By Sramana Mitra and guest author Shaloo Shalini
SM: What is your perspective on what Google is doing with Google Docs and Google Apps?
PW: Well, for a lot of these kinds of applications is the same thing with the similar applications for the iPad. Our problem, or I guess our challenge, is compatibility. It is compatibility with legacy-created documentation that is our biggest hurdle. For example, Keynote is very widely used for high-quality presentations for the sales force to schools districts and the like. Some of those things don’t really convert well back and forth. We also really haven’t had, as of yet, significant adoption of the Google operating system. Speaking of mobility, we are trending away from the BlackBerry which used to be our corporate standard. Now we are going more toward the Android operating system and the iPhone and iPad.
SM: What is driving that change?
PW: There are a couple of things. First is the proprietary nature of the RIM network. That really doesn’t leave you with a whole lot of options. Likewise, you brought up the number of applications and their portability; that is difficult with the BlackBerry. A lot of our products and solutions do lend themselves to the iPhone or Android, but you just can’t use them effectively on the BlackBerry. So, we will be going to schools showing them our apps or talking to them about our apps right on, say, the iPad or iPhone and let them see the app working on these devices.
I would love to do that, but at the moment we don’t use these products in our environment very much. We don’t use [many] mobile devices. A lot of it has to do with the fact that we have to move to what the students and teachers use as their device of choice. Another part of it is shaking the idea that Mifflin Harcourt is only a textbook publisher; we are an educational solution provider. A huge part of that is technology, it is not just books and a lot of it is resources that you would find in books that you can find in any other mobile medium. That is the way our students and teachers work, so we really need to live in that same world, and we really haven’t in the past.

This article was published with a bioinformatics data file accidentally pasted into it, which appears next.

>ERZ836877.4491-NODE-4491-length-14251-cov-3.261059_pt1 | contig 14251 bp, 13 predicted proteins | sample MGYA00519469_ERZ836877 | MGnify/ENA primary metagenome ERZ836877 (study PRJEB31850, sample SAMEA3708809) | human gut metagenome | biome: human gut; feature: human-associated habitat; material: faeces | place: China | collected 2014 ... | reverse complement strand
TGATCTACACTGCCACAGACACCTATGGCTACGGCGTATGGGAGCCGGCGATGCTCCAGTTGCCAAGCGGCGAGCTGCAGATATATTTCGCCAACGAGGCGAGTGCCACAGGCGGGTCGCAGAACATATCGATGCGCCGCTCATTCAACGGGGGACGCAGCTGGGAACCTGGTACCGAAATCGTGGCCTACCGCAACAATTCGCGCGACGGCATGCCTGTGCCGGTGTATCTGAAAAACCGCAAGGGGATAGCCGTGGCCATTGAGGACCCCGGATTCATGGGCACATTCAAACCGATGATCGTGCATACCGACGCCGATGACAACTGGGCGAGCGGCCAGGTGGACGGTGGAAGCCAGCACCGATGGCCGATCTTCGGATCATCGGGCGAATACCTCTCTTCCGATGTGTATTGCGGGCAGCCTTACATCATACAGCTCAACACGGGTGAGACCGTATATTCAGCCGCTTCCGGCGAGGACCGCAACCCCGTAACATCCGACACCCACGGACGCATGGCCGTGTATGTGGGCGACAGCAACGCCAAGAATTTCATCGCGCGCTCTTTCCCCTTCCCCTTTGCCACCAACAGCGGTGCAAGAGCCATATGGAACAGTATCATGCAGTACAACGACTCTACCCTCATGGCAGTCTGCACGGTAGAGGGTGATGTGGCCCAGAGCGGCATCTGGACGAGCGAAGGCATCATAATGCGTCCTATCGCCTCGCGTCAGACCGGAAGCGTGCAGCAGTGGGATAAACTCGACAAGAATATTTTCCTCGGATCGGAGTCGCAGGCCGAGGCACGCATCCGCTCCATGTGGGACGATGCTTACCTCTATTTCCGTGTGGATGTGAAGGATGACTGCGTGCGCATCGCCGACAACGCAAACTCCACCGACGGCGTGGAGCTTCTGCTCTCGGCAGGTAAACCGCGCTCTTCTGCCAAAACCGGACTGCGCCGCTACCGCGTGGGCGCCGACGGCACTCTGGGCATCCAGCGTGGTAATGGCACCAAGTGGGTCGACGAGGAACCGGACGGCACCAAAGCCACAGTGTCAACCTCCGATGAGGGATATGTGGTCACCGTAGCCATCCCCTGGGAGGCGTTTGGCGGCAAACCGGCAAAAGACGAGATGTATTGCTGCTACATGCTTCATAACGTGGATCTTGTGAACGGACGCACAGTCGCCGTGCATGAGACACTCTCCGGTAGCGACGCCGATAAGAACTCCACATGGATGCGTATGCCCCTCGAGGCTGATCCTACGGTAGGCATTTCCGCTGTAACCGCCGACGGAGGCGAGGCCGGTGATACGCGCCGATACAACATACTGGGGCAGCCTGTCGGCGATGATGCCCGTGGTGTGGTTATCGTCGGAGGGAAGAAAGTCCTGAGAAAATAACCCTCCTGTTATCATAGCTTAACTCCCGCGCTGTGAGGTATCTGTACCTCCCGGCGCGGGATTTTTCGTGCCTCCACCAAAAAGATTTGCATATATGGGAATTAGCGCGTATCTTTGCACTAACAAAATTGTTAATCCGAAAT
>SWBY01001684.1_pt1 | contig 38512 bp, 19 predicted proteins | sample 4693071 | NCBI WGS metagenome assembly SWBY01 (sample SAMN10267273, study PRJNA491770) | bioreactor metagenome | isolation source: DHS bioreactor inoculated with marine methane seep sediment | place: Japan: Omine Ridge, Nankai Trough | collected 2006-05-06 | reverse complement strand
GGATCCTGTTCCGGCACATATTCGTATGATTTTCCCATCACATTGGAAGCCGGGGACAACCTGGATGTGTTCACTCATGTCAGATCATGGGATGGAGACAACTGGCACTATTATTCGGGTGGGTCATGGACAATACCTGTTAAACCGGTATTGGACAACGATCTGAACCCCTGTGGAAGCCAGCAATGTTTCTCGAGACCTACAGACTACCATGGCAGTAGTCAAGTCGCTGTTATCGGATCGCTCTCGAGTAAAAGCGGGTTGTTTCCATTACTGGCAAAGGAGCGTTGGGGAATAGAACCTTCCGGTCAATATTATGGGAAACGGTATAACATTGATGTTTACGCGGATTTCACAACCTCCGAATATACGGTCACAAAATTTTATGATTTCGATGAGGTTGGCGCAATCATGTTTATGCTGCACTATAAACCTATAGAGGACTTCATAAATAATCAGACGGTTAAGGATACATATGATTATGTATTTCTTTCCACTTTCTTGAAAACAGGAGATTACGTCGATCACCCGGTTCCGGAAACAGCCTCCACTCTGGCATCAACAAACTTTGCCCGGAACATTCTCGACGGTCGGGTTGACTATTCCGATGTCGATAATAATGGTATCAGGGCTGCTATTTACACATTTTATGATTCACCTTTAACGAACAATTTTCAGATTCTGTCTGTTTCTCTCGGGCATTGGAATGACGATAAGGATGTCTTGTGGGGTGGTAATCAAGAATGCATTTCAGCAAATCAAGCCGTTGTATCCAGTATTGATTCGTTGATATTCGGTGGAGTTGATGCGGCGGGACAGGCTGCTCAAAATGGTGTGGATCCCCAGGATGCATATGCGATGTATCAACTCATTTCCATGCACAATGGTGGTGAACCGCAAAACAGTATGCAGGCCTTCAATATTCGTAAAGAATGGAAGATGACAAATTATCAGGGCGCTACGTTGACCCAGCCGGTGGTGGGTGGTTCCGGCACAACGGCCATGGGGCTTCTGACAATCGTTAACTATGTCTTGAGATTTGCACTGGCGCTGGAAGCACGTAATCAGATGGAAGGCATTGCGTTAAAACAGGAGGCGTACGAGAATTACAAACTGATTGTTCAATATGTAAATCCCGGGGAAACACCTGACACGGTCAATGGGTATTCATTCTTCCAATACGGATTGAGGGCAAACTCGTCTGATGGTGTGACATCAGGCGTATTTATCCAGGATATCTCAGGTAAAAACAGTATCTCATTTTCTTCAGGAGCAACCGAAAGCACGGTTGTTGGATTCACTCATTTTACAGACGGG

SM: If I understood you correctly, let me synthesize what you said. You are trying to get your sales force equipped with more of the iPhone and iPad kind of devices so that they can quickly demo what educational apps they are selling to teachers, students, and administrators?
PW: Absolutely. We are also trying to make them more effective and efficient. Our salespeople, just like any other salespeople, spend a tremendous amount of time on the road and in the air, traveling. It is difficult for them if they need to do their work on a laptop or using a device attached to a fixed line. So, we are trying to give them all the mobility we can. Anything that runs a browser, they should be able to do the majority of their work from. When they go in to service a customer, a customer might want to know the status of their order, or they might want to order additional products. In that case, our sales representatives should be able to place that order right from their smartphones, without having to do a lot prep work such as booting up a laptop or finding a connection. It’s internal effectiveness as well as sales effectiveness and customer care.
SM: This discussion justified your move toward Apple. I don’t see how Google and Android plays into this.
PW: Well, the way I look at it, Apple is just one of the options for us.
SM: Apple has a huge footprint in your client base, right?
PW: Absolutely. But what we don’t want to do is limit ourselves solely to Apple. We would prefer a device-agnostic footprint. A lot of school districts are facing cash crunch. About 47 out of the 50 states are technically bankrupt [Editor’s note: U.S. law does not allow states to declare bankruptcy or seek protection in federal bankruptcy court. According to the New York Times, four states “say they can balance their budgets for the 2012 fiscal year without slashing spending or raising revenues.”] A lot of them are very price sensitive, and we find a lot of school districts looking toward netbooks and lower-cost tablets from OEM manufacturers. If they can get the same experience, they are just as happy to take a lower-cost alternative.